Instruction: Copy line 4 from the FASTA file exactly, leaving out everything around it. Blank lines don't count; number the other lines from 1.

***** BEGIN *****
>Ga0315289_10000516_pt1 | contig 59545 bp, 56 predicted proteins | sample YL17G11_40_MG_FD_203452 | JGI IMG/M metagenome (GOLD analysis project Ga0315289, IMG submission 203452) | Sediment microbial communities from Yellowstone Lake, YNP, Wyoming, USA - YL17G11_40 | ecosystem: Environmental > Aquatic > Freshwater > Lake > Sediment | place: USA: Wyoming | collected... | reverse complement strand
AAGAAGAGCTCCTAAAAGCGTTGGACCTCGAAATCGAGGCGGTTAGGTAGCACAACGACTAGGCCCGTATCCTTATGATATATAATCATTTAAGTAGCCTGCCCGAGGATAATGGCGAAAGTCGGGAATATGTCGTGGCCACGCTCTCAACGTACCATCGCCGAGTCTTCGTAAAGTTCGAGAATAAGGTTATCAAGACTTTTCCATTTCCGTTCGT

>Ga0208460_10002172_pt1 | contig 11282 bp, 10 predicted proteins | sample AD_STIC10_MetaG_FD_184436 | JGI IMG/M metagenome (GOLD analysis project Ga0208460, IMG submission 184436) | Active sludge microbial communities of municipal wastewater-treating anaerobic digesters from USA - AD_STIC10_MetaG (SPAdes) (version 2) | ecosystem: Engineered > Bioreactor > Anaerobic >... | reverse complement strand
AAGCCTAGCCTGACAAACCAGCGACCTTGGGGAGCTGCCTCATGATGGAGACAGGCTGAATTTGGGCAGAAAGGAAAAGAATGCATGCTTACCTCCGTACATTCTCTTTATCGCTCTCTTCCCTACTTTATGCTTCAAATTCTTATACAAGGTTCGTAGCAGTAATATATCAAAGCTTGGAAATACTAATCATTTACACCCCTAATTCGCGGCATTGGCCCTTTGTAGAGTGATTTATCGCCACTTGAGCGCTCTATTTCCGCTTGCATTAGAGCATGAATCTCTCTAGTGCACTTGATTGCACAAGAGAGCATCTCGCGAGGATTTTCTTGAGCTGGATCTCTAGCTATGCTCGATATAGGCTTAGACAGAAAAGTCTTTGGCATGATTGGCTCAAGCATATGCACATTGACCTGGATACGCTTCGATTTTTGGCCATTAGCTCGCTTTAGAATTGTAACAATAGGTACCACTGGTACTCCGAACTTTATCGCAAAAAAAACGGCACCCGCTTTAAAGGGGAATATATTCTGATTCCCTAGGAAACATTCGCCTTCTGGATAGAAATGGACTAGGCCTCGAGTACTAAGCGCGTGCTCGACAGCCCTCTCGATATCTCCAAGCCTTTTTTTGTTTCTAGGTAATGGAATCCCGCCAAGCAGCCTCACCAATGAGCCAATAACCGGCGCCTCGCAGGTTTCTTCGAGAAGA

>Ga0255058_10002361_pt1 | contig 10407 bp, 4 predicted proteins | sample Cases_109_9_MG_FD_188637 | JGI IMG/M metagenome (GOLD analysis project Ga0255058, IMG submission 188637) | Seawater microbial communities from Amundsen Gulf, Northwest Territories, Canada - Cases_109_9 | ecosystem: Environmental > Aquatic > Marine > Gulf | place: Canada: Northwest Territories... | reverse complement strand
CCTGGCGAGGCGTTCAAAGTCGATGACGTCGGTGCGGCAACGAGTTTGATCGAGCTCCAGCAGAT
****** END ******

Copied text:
AAGCCTAGCCTGACAAACCAGCGACCTTGGGGAGCTGCCTCATGATGGAGACAGGCTGAATTTGGGCAGAAAGGAAAAGAATGCATGCTTACCTCCGTACATTCTCTTTATCGCTCTCTTCCCTACTTTATGCTTCAAATTCTTATACAAGGTTCGTAGCAGTAATATATCAAAGCTTGGAAATACTAATCATTTACACCCCTAATTCGCGGCATTGGCCCTTTGTAGAGTGATTTATCGCCACTTGAGCGCTCTATTTCCGCTTGCATTAGAGCATGAATCTCTCTAGTGCACTTGATTGCACAAGAGAGCATCTCGCGAGGATTTTCTTGAGCTGGATCTCTAGCTATGCTCGATATAGGCTTAGACAGAAAAGTCTTTGGCATGATTGGCTCAAGCATATGCACATTGACCTGGATACGCTTCGATTTTTGGCCATTAGCTCGCTTTAGAATTGTAACAATAGGTACCACTGGTACTCCGAACTTTATCGCAAAAAAAACGGCACCCGCTTTAAAGGGGAATATATTCTGATTCCCTAGGAAACATTCGCCTTCTGGATAGAAATGGACTAGGCCTCGAGTACTAAGCGCGTGCTCGACAGCCCTCTCGATATCTCCAAGCCTTTTTTTGTTTCTAGGTAATGGAATCCCGCCAAGCAGCCTCACCAATGAGCCAATAACCGGCGCCTCGCAGGTTTCTTCGAGAAGA